29 February 2016
The other day I wanted to talk to an airline while booking a flight. You guess the story, don’t you? Yes, I’ve ended up booking with a different airline. A case study into the negative impact on loyalty if airlines cut costs at the wrong end.
The task was easy, to book a flight for a group of three from Toulouse to the US, with some natural preferences, due to my FFP status, for Star followed by SkyTeam, but basically being pretty open.
I was nevertheless kind of happy that my quick online search didn’t come up with a US carrier as first option according to my criteria, but with Air Canada. At the end of the day, the carrier is not so bad, connecting in Toronto with US immigration is a rather acceptable experience – although I imagined the last leg on Air Canada Rouge after a long Transatlantic flight rather a bit tough. But all in all, the choice was okay for me.
But then I had a small doubt: One of our passengers requires a visa for Canada, which he currently doesn’t hold. As I am personally not concerned by that question and not an expert in visa regulations around the world for all nationalities, I had a doubt whether a visa would be required for a direct international connection. I know that this is the case in the US if you want, let’s say, connect to Mexico and I was afraid that Canada might have been imitating its big brother in that regard, too. Why on earth one needs a visa for a simple transfer in the most democratic of all democracies while one can transfer without any visa issues in places like Kazakhstan, Ethiopia or Qatar – all not really known for their democratic standards – is a different question…
Now we are a typical SME, managing our travels mostly ourselves online bypassing any TMCs. So my most logical addressee for clarifying my visa question was the airline I was about to purchase a ticket from rather than conducting some cumbersome online research without knowing how reliable the information I would find really is. Please, label me naïve to have such an idea like calling an airline in 2016, but hey, each customer is different, not perfect and is nevertheless a customer, with all his strengths and weaknesses.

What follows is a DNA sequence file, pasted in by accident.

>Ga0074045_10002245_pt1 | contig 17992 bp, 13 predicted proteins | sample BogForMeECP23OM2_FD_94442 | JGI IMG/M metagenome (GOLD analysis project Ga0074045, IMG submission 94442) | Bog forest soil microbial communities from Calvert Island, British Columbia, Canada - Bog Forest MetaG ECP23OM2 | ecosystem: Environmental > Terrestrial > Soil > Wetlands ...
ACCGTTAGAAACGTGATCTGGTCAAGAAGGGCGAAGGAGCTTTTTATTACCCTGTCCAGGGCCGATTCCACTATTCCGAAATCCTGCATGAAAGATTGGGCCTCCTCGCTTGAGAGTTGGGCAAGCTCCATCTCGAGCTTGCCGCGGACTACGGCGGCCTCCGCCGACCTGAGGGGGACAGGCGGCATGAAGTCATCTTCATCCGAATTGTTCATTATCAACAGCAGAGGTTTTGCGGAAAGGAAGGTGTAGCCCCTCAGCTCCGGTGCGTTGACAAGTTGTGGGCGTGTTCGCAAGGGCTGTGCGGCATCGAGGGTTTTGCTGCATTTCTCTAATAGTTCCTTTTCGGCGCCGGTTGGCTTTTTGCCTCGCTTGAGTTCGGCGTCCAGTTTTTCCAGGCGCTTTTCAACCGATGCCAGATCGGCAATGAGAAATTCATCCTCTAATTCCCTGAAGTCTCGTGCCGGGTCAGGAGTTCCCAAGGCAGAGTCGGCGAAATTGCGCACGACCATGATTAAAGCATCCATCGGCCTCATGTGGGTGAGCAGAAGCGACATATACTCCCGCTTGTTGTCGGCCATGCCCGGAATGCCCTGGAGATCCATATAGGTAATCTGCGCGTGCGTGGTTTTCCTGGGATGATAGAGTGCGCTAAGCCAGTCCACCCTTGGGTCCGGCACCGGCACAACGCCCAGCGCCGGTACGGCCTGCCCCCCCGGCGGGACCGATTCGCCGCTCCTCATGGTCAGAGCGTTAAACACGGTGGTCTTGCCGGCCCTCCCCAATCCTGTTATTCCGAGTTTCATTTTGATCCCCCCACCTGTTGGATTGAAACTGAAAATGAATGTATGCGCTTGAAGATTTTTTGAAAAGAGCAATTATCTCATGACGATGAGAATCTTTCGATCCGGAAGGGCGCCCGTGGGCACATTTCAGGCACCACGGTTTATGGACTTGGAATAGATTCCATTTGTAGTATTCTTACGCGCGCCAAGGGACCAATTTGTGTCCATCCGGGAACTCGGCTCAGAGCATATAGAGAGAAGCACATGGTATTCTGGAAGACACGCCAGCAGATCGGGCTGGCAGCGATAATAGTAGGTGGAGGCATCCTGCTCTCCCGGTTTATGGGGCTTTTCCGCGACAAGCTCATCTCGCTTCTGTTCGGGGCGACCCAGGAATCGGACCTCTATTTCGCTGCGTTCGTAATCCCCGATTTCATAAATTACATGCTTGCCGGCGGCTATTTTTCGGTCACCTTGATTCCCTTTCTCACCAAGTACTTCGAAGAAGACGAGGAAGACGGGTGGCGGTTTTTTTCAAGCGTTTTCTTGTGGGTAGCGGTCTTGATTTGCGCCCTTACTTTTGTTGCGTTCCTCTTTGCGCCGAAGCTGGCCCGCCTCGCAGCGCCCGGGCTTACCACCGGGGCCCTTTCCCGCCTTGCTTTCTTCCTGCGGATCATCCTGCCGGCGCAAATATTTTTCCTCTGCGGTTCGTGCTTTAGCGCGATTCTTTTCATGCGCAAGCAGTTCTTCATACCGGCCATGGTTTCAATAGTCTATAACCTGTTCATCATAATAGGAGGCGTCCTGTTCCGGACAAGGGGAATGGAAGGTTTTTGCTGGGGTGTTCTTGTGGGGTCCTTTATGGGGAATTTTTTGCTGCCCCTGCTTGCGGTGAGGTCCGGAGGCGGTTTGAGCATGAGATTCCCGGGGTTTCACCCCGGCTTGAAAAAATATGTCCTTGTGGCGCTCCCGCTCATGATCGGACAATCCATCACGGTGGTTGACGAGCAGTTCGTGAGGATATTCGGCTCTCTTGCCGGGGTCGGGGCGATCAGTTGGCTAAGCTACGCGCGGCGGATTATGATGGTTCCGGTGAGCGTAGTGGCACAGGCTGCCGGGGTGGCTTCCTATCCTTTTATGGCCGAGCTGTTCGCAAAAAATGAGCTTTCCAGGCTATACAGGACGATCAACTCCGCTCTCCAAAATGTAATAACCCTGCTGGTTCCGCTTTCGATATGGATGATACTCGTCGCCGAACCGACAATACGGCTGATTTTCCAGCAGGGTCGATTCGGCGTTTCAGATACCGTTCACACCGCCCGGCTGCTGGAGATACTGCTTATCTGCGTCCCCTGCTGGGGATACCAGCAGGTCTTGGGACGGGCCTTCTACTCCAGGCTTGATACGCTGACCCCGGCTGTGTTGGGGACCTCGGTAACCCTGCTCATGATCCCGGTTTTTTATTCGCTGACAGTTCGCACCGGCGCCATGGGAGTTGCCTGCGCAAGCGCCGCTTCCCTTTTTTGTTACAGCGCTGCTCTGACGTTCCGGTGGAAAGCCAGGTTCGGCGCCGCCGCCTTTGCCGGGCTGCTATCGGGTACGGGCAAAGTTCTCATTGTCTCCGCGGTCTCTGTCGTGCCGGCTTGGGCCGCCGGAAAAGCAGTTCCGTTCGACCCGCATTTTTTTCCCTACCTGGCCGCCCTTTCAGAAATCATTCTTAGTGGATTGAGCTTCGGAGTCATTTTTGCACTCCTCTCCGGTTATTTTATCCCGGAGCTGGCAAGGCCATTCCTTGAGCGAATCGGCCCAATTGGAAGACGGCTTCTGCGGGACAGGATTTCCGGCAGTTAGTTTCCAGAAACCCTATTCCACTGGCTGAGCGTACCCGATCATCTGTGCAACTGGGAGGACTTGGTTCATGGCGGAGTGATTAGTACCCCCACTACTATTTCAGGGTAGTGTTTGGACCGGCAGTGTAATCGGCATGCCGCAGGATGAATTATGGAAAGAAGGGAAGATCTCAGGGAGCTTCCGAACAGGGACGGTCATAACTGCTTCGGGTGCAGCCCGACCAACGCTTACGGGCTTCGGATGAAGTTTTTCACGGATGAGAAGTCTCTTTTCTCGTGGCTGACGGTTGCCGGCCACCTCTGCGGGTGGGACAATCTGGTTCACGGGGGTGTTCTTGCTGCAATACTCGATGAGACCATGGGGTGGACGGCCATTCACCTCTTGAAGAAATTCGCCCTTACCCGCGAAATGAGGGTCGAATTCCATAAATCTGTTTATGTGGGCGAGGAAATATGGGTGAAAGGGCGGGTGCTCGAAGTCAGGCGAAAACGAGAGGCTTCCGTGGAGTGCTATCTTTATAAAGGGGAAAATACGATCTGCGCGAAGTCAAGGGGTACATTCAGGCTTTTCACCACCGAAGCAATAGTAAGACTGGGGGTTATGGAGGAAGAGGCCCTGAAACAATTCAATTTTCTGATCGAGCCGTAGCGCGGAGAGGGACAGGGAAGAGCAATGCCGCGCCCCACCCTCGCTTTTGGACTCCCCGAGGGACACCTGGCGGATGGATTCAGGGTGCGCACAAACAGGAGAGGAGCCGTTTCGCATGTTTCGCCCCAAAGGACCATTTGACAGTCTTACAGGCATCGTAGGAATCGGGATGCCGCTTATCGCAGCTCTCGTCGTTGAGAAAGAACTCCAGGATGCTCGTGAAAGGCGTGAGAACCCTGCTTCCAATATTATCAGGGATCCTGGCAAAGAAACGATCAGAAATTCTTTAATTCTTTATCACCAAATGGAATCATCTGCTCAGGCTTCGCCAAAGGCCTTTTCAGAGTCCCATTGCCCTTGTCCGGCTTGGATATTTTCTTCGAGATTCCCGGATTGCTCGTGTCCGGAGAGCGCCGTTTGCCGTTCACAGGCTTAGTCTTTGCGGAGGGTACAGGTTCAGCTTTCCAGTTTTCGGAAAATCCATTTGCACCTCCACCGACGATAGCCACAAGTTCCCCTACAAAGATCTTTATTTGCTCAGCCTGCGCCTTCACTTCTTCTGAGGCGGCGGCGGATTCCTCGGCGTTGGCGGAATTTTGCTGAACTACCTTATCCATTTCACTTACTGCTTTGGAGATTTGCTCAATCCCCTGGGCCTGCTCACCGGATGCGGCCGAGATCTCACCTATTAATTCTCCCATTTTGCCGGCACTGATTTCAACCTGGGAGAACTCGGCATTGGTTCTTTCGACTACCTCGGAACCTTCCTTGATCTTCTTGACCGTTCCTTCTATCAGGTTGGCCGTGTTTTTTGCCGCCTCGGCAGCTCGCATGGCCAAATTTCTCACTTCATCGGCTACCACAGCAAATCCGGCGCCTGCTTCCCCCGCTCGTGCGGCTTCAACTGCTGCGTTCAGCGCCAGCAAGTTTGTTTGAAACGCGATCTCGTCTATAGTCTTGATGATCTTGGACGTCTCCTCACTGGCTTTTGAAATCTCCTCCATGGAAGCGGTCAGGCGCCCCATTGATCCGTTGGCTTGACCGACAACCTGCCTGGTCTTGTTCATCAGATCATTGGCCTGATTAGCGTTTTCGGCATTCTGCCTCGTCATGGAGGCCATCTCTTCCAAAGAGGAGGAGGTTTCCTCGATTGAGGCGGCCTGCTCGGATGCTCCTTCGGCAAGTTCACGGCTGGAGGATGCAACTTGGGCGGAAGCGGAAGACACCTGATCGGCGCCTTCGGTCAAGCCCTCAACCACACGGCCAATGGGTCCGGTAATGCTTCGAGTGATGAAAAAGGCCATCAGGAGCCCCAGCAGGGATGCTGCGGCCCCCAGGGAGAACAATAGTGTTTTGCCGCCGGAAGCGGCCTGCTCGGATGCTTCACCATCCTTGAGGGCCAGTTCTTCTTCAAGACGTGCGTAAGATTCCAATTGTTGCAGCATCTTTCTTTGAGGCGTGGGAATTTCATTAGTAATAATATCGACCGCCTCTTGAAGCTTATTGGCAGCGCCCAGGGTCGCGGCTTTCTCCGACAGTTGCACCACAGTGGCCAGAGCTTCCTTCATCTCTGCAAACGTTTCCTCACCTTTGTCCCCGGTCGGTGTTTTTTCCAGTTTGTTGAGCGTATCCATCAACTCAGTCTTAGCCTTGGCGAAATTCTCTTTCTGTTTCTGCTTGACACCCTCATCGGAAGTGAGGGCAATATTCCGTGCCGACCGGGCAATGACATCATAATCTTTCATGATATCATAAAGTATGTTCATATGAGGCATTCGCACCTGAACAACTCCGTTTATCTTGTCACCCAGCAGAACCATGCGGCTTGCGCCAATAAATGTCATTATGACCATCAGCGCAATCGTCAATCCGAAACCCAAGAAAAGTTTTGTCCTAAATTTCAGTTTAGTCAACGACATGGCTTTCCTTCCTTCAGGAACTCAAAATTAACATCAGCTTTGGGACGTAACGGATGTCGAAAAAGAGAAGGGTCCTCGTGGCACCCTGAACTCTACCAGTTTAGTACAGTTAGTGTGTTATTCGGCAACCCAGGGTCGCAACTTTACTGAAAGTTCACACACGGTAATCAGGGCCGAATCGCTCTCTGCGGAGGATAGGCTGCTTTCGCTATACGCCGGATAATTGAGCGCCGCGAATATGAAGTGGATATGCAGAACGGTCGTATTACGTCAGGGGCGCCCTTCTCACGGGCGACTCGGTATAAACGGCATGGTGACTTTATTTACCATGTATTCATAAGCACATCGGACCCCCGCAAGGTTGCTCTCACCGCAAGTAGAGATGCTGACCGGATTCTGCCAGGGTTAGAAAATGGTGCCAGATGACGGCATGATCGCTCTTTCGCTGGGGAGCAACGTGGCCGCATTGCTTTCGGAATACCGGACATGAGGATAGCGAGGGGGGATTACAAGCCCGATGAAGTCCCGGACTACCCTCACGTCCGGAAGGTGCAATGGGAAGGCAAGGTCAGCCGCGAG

While this can already be a nightmare with other airlines, it was actually a pretty straight forward exercise to find the Air Canada contact number on the airline website. Okay, if I call the indicated local French number, it is a toll number. But since everybody in France has a flat phone rate with international calls to some 100 countries included, I’ve done what I do with all other airlines as well, I’ve called any number between Argentina and Singapore. At the end, I will be connected to a call center in India anyway, so where is the difference?
After some lengthy phone menu – sending an underlying message to customers “Why on hell do you bother us – we have a website!!?” – I was put on a waiting loop. And waited. As Canadian airline, can you please put at least my favourite singer from my youth, Bryan Adams, in the loop? I mean his songs from the 80ies, not the commercial stuff afterwards. And I’ve waited. At one point, I had gone to the toilet, had my coffee, a staff meeting, read 26 unimportant e-mails and I got bored. So I’ve continued my online flight search, my phone lying next to me. After some more minutes of waiting, I’ve happened to find a convenient Lufthansa flight, running a bit more expensive, but still within reasonable boundaries. Imaging at the same time the Air Canada Rouge segment, I’ve felt some increasing unease. Not that Lufthansa is my preferred carrier, but nevertheless – Air Canada Rouge…? You should pay a minimum of respect to yourself, after all!
I’ve got scared, hung up and booked the direct Lufthansa flight to the US. The simple fact of saving costs by not providing a sufficient capacity at the call center has costed Air Canada potentially several thousands of dollars in lost revenue.
Obviously, cost savings are important for each business, including airlines. But realising them at any customer-facing level – from the loyalty program to the call center or the in-flight experience – has ultimately a negative impact on customer experience and hence loyalty. We often have these discussions with clients, but looking at any such tasks from a cost side is the wrong approach: These are all elements helping to drive revenues. While cost savings can be made directly visible, the lost revenue is not – but I have little doubt that the lost revenue resulting from many cost saving measures in these areas exceed by far the realised savings.
Of course, Air Canada will never know that they’ve lost revenue from me as they never got to the level to interact with me in first place in order to be potentially able to seize that loss – but be assured that such losses occur at each airline reducing costs at the wrong end. In times of record industry profits, it might be a good time to reconsider some of these basics and to reinvest in revenue-generating areas? In an industry where simply an accessible and knowledgable call center can almost represent an USP, there are indeed ample of opportunities!
Oh yes, by the way, if anybody knows the visa rules for transit passengers in Canada, please let me know! I still don’t have the answer…